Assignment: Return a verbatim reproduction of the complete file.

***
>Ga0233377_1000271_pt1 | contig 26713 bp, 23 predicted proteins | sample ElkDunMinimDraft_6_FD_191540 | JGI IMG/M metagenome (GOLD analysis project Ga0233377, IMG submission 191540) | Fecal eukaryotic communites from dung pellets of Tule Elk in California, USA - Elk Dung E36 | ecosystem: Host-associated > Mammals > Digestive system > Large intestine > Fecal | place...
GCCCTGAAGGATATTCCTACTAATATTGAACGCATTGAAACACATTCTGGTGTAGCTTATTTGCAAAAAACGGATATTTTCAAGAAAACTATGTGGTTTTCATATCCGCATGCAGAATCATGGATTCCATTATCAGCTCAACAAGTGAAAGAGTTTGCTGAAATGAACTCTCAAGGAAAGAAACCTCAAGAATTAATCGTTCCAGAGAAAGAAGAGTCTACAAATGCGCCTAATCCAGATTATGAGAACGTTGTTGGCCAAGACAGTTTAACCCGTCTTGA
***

>Ga0233377_1000271_pt1 | contig 26713 bp, 23 predicted proteins | sample ElkDunMinimDraft_6_FD_191540 | JGI IMG/M metagenome (GOLD analysis project Ga0233377, IMG submission 191540) | Fecal eukaryotic communites from dung pellets of Tule Elk in California, USA - Elk Dung E36 | ecosystem: Host-associated > Mammals > Digestive system > Large intestine > Fecal | place...
GCCCTGAAGGATATTCCTACTAATATTGAACGCATTGAAACACATTCTGGTGTAGCTTATTTGCAAAAAACGGATATTTTCAAGAAAACTATGTGGTTTTCATATCCGCATGCAGAATCATGGATTCCATTATCAGCTCAACAAGTGAAAGAGTTTGCTGAAATGAACTCTCAAGGAAAGAAACCTCAAGAATTAATCGTTCCAGAGAAAGAAGAGTCTACAAATGCGCCTAATCCAGATTATGAGAACGTTGTTGGCCAAGACAGTTTAACCCGTCTTGA